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CHAPTERS 29 - 31
After the meeting, Jurgis seeks out the orator to thank him. The orator asks Jurgis if he is interested in knowing more about Socialism. Jurgis says he wants to understand more of what he has heard. A Lithuanian-speaking Polish Socialist, Comrade Ostrinski, takes Jurgis home with him. Ostrinski is a pants-finisher and a family man. He hears Jurgis' story and tells him about Socialism. He explains to him that the competitive wage system keeps wages down, for the laborer has only his labor to sell, and cannot earn more than the most desperate is willing to work for. The working class members, or proletariat, will continue to remain poor, ignorant, and exploited, until they attain "class consciousness" -- awareness of their condition -- and overthrow their oppressors. Ostrinski tells him that the power of the Beef Trust is not a result of fate but by specific corrupt practices, which the Socialists are trying to teach people about and stop. The two talk for hours and late at night Jurgis lies upon Ostrinski's kitchen floor, haunted by visions of "the people of Packingtown marching in and taking possession of the Union Stockyards!"
The next morning, Jurgis goes to Elzbieta with his new message of Socialism. Elzbieta accepts him without any qualms. By a stroke of luck, Jurgis gets a porter's job at a hotel owned by a Socialist, Tommy Hinds. Discussion on Socialism abounds at the hotel and Jurgis is encouraged by Hinds to learn more and speak about his experiences. Jurgis is so charged by his new ideology that he rushes about trying to make converts and often gets into trouble. He cannot understand how people can believe Socialism to be uneconomical, when they do not benefit from the supposed economic efficiency of capitalism, or "paternalistic," when they themselves have worked for years without rest or hope.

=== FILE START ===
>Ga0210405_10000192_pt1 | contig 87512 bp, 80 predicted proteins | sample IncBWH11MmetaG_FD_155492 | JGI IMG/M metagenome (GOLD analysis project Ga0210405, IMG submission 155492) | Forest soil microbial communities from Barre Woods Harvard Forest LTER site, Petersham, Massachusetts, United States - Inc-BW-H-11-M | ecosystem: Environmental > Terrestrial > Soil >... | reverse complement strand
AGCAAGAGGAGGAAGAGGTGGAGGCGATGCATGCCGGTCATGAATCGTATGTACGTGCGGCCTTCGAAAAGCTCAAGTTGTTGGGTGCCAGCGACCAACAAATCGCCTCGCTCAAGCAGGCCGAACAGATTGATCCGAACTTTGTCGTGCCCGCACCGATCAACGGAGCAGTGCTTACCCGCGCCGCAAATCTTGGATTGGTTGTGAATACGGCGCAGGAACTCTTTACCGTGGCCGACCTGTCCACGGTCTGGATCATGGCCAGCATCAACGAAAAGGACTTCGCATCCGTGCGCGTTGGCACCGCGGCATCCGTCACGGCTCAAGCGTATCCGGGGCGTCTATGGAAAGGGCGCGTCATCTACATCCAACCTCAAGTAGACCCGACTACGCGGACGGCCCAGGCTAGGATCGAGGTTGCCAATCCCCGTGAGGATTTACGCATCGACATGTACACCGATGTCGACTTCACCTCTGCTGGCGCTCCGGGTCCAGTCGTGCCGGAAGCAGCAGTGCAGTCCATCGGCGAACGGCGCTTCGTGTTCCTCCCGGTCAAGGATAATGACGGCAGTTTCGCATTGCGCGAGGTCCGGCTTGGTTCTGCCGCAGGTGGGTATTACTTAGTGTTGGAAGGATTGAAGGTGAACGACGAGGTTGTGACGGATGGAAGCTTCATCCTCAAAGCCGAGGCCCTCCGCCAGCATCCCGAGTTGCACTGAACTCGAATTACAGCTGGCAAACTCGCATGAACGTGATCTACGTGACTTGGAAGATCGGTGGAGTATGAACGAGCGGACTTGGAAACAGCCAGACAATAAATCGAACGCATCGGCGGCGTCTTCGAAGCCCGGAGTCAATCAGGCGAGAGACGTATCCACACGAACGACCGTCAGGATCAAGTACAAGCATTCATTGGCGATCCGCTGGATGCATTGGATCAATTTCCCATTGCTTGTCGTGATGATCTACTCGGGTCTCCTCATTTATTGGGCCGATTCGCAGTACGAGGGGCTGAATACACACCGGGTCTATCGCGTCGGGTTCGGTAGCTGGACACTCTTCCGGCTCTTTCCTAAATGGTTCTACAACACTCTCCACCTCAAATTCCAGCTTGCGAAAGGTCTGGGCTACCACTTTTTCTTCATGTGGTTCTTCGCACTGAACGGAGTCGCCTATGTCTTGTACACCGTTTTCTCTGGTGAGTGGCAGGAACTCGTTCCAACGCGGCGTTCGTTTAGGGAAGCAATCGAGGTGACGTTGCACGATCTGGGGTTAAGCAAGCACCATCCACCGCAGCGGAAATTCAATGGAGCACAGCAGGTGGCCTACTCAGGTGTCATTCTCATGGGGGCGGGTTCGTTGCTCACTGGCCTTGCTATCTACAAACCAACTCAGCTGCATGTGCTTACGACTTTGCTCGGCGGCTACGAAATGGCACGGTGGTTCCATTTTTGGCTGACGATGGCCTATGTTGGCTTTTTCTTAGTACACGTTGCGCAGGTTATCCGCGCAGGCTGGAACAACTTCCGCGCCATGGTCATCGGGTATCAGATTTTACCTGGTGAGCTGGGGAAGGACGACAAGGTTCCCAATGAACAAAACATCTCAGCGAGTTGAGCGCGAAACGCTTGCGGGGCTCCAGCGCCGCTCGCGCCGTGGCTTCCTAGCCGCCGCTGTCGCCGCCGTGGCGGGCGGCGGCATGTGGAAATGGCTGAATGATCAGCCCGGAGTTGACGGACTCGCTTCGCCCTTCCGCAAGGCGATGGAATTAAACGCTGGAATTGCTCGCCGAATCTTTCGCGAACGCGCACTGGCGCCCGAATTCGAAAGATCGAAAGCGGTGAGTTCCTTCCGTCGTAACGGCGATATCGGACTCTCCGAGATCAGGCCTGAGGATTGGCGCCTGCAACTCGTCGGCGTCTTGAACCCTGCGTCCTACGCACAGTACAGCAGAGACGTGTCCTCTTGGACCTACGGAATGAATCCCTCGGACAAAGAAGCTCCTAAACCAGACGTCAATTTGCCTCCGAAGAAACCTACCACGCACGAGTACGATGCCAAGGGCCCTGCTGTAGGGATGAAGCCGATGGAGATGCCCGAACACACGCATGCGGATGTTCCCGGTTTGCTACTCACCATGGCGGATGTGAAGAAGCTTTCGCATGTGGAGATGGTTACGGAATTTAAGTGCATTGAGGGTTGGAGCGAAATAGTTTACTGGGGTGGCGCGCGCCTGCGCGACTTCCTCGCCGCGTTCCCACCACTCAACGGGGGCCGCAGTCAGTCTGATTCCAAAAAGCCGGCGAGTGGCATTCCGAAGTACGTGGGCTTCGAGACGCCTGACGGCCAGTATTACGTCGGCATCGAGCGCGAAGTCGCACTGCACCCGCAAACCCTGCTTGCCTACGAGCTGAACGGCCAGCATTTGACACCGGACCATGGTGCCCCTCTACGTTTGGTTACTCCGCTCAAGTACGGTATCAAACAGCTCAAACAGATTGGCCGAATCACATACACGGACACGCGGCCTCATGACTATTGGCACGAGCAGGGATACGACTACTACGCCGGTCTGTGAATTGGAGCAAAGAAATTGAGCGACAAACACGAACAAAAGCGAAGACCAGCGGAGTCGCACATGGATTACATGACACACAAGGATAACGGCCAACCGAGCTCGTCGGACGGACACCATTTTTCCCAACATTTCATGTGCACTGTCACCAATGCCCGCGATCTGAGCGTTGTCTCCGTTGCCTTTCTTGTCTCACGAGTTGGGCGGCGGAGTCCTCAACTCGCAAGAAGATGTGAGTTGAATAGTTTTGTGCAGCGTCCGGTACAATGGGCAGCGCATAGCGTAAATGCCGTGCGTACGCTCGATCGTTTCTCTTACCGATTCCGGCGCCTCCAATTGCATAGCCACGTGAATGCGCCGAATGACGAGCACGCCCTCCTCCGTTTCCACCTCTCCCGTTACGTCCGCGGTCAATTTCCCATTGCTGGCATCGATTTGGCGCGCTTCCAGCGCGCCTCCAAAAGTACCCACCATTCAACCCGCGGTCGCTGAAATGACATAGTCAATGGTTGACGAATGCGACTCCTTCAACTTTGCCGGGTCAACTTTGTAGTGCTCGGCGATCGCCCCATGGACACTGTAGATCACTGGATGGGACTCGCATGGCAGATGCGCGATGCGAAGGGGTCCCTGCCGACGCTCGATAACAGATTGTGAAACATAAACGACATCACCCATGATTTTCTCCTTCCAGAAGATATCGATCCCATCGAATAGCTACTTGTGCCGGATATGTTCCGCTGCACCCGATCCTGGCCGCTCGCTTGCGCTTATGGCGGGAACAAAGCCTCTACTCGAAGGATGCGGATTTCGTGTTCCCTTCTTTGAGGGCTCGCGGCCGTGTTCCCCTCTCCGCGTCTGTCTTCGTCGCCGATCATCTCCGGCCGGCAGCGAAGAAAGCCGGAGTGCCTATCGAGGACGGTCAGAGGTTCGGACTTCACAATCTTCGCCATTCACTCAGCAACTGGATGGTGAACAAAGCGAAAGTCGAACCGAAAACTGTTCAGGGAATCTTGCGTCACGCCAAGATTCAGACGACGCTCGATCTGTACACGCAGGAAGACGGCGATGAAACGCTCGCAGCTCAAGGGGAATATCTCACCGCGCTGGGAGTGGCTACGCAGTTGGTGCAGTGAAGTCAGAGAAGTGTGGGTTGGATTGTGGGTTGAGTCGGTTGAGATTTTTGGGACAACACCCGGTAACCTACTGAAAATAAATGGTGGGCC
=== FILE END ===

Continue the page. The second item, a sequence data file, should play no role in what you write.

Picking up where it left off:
Jurgis begins reading the "Appeal to Reason," a Socialist weekly. As elections approach, the Socialists are making an impact in Packingtown, and Jurgis helps in their campaign. He disrupts a Democratic party meeting and regales the audience with stories of how he bought votes for that party.
Jurgis is invited for a meeting at the home of Fisher, a Chicago millionaire and Socialist party supporter. A lively debate ensues at the meeting between Maynard, a newspaper editor, Lucas, an evangelist turned Socialist and Nicholas Schliemann, a Swedish university professor and revolutionary. Jurgis is impressed by the discussions, which cover a gamut of questions -- "the common ownership and democratic management" of the means of production, "the class-conscious political organization of the wage- earners", religion and its institutionalization, the principles of co- operative living and so on.
On the evening of election day, Jurgis joins other party members at a meeting. The Socialists have covered major ground in this election and have secured thrice the number of votes they got in the previous presidential election. Packingtown leads the way, setting an example for the rest of the nation, with the Socialist vote almost matching that of the Democrats. The meeting ends with rousing speeches.
The night that Jurgis spends in the cell, he envisions his last spark of humanity dying away. In sharp contrast, the night spent on Ostrinski's kitchen floor brings glorious dreams. Overnight, Jurgis' life has changed. Arguably, the change is too sudden and artificial and would have been more believable had it taken place over a longer period of time. Particular hard to believe and poorly dramatized is the reunion of Jurgis and Elzbieta. There is no dialogue in the passage; all of it is handled in summary narrative and the situation totally lacks emotional appeal.
This section of the novel details the minor theme of the novel, Socialism as an alternative to Capitalism, and large portions of it read less like a novel than a paper on Socialist ideology. The novel ceases to be a story of human drama and therefore loses its grip and power over the reader. The only element of the human story is the last talk between Marija and Jurgis. Sinclair also makes mention of the Appeal to Reason, the paper for which he undertook to document the working and living conditions in Chicago's stockyards.
The discussion at Fisher's residence deals with important and contentious issues crucial to Socialism; while historically and philosophically interesting, they do a poor job of fitting into a novel. The election described by Sinclair is, like the strike, a real historical event. In 1904, the Republican candidate and incumbent president, Theodore Roosevelt, was elected. The Socialist candidate, Eugene Debbs, made a small but noticeable showing. The novel ends on a hopeful note, with the slogan "Chicago will be ours!" However, the main character Jurgis is lost in this broader picture.